When the Financial Accounting Standards Board (FASB) issued its new revenue recognition standard in May, it effectively swept away all preexisting GAAP in the area of revenue recognition, including guidance specific to contractors. While this is a substantial change considering the amount of guidance replaced and superseded, the changes for contractors may not be as substantial as anticipated. In most cases, the traditional percentage of completion method will still be available and revenue can still be accounted for on a contract-by-contract basis. Here are a few key questions we think contractors may have as they assess the changes their company would expect in reporting under the new standard.
When is the standard effective?
For private companies, the standard is effective for annual periods beginning after Dec. 15, 2017. Calendar-year entities would first be required to apply the standard in their financial statements for the year ending Dec. 31, 2018.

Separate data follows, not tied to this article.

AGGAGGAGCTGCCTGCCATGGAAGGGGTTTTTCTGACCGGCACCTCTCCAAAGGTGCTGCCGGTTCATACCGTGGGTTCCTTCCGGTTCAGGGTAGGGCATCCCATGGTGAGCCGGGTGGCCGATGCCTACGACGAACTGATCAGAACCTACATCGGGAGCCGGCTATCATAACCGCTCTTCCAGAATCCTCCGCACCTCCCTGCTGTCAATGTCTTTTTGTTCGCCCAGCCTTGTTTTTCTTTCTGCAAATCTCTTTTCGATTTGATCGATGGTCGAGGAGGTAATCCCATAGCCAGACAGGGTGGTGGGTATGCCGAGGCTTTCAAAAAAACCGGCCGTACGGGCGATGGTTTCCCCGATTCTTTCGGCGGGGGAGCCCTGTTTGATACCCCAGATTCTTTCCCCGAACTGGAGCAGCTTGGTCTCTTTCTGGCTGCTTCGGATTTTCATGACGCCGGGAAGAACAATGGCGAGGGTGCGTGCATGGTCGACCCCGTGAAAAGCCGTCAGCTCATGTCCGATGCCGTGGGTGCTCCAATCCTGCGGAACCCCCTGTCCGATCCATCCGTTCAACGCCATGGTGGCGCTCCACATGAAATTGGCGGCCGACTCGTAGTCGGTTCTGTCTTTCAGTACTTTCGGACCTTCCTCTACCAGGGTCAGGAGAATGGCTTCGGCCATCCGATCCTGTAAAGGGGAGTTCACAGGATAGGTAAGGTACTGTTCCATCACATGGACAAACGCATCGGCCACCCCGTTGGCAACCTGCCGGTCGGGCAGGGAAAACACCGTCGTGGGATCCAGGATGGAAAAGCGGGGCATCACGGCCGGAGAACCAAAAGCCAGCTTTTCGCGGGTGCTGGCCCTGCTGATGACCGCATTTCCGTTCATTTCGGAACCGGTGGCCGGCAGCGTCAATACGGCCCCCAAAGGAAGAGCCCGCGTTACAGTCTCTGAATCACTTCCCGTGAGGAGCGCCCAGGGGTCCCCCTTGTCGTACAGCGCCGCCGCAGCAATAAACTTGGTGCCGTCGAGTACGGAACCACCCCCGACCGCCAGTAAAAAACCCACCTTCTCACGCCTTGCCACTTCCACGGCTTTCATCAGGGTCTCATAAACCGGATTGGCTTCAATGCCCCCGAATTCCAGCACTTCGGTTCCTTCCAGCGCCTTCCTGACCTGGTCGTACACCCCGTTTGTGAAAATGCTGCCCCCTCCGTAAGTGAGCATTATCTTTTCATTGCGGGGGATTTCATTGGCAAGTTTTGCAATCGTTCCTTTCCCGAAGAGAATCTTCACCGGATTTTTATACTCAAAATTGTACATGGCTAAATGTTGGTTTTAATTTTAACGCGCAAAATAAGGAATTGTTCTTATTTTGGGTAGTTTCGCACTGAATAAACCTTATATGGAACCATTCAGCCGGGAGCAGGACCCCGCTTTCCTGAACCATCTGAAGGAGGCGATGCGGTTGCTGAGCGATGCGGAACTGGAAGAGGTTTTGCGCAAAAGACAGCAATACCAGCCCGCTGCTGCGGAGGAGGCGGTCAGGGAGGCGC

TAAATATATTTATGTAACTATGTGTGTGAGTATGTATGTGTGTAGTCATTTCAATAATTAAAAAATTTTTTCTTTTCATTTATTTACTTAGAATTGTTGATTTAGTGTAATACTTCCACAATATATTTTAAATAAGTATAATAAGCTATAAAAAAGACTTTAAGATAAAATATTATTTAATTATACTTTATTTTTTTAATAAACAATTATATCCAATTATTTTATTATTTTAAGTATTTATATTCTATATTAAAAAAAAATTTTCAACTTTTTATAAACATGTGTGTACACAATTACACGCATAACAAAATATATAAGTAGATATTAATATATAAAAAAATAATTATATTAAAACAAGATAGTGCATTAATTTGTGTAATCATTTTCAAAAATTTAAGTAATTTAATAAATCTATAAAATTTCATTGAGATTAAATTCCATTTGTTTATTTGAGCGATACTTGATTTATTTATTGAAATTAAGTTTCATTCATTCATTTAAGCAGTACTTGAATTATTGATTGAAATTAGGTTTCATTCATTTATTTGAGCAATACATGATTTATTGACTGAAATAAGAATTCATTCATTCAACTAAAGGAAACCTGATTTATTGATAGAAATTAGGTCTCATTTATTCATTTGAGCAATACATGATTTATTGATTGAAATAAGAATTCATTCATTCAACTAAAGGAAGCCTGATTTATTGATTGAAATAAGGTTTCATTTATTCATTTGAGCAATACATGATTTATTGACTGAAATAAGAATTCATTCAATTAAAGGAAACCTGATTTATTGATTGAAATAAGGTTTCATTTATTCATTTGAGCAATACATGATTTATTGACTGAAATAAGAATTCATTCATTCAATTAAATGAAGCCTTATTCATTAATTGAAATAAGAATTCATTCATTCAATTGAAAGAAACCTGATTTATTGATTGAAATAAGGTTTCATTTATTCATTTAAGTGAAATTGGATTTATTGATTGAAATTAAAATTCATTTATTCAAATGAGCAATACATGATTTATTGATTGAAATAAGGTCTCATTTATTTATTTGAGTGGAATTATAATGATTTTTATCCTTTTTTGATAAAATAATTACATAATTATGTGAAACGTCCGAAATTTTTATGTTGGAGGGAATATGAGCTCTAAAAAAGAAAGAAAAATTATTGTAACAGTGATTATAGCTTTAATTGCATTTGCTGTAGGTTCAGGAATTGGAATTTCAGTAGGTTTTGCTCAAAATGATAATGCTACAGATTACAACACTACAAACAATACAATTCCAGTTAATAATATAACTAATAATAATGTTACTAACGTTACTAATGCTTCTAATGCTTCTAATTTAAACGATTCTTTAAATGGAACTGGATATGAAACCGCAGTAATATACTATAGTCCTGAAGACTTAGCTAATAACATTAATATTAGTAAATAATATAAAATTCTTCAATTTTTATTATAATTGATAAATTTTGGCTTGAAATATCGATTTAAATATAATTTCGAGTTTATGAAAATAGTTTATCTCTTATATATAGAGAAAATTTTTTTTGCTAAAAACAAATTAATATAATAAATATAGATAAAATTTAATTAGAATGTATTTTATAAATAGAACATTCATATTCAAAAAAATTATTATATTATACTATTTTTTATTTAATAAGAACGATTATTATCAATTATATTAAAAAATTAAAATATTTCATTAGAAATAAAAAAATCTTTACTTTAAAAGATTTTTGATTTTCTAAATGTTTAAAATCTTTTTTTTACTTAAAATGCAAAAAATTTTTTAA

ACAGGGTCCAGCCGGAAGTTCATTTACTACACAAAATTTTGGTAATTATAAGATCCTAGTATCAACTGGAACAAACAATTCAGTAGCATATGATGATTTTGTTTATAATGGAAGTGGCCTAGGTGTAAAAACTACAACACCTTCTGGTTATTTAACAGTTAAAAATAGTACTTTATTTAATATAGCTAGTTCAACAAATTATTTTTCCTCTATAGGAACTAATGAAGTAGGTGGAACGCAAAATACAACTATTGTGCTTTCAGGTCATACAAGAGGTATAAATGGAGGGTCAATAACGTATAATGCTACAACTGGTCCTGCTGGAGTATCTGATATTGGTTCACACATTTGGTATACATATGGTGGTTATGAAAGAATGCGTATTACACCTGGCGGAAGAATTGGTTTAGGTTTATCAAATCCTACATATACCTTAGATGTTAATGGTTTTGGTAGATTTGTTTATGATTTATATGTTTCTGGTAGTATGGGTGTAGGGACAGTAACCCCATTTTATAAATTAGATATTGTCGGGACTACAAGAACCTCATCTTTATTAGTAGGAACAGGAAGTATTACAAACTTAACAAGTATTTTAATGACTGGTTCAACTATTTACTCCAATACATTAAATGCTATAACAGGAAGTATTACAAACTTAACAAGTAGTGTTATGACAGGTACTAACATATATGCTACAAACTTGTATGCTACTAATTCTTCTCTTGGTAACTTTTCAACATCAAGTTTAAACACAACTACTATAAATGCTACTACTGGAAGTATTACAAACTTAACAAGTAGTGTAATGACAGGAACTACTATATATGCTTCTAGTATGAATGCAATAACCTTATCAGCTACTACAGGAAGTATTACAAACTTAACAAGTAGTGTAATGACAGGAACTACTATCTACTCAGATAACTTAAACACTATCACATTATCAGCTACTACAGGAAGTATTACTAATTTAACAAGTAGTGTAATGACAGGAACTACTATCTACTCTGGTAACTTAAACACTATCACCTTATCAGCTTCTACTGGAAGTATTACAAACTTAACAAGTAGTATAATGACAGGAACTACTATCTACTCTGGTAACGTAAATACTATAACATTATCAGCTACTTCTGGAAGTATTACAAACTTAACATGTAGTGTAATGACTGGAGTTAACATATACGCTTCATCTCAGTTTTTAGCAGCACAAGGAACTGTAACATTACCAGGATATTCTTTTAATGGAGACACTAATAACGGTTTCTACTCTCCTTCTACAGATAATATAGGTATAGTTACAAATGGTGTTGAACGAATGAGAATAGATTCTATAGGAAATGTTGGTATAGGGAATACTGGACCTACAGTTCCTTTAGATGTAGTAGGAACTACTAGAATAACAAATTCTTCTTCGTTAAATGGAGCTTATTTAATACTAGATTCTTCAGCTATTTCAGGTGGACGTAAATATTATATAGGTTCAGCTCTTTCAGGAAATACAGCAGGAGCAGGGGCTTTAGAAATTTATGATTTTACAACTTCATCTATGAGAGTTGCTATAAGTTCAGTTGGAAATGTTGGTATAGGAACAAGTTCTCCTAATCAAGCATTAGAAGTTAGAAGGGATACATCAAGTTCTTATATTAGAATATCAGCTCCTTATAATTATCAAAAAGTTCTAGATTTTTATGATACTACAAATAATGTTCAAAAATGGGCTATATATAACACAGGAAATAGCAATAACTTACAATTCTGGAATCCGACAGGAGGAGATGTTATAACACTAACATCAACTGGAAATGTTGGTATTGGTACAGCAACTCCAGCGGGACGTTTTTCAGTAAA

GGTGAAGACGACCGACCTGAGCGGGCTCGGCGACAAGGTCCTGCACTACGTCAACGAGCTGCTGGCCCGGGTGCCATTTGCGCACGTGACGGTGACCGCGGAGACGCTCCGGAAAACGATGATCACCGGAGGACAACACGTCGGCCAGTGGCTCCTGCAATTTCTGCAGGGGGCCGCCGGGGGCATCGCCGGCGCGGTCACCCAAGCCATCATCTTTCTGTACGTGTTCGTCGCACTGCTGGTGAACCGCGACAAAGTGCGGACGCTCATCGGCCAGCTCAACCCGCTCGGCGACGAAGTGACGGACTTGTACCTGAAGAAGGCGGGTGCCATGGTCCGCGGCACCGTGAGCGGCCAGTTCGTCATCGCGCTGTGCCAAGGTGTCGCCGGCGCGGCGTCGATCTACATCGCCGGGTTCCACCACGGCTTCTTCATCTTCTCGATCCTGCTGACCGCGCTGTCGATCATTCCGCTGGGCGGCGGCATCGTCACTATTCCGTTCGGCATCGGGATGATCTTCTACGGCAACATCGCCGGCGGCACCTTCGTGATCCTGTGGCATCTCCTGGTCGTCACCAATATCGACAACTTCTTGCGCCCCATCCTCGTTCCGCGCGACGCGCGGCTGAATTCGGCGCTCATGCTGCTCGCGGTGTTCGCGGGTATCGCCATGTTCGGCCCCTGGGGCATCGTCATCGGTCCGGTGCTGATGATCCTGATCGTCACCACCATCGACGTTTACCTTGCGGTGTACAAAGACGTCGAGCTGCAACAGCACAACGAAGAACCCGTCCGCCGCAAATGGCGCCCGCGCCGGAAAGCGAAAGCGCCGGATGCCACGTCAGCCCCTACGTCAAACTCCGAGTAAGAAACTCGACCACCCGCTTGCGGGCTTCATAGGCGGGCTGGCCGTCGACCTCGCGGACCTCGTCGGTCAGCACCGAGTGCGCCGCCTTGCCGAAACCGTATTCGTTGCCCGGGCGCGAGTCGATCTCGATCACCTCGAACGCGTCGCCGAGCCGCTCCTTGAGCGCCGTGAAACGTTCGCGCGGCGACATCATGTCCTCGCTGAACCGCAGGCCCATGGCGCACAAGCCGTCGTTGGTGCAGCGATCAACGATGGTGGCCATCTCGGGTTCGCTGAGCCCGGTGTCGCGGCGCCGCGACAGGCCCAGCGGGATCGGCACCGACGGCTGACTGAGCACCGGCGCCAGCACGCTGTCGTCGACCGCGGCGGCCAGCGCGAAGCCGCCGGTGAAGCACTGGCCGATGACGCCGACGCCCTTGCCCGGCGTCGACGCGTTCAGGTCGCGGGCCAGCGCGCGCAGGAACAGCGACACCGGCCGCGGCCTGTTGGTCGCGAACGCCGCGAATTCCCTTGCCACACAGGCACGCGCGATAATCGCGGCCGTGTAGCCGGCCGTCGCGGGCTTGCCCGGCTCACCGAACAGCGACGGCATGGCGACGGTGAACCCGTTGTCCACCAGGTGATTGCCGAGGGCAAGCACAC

Is adjustment of my prior year’s reported revenue required?
Upon adoption, a retrospective adjustment to revenue in the prior year column of your audited financial statements is allowed but not required. A calendar year-end company would need to reassess revenue recognition using the new standard for any contracts that were in progress at the beginning of the year of adoption (i.e., Jan. 1, 2018). Upon adoption, if an adjustment is required to any of those in-progress contracts, the company can either retrospectively adjust the 2017 column in their comparative financial statements or record a Jan. 1, 2018 cumulative adjustment directly to retained earnings upon adopting the new accounting principle.
What is a performance obligation?
The new revenue recognition standard will represent a change in mindset as revenue is no longer driven by contracts, but by performance obligations. Performance obligations can be most easily thought of as a promise to provide goods and services. Under the new standard, companies will identify their performance obligations, determine the consideration to be received for those performance obligations and recognize the consideration into revenue as the obligations are satisfied. The good news is that very often a single contract represents a single performance obligation. Therefore, the company’s current monitoring process for contracts may be sufficient.
Are contracts required to be broken up into multiple performance obligations?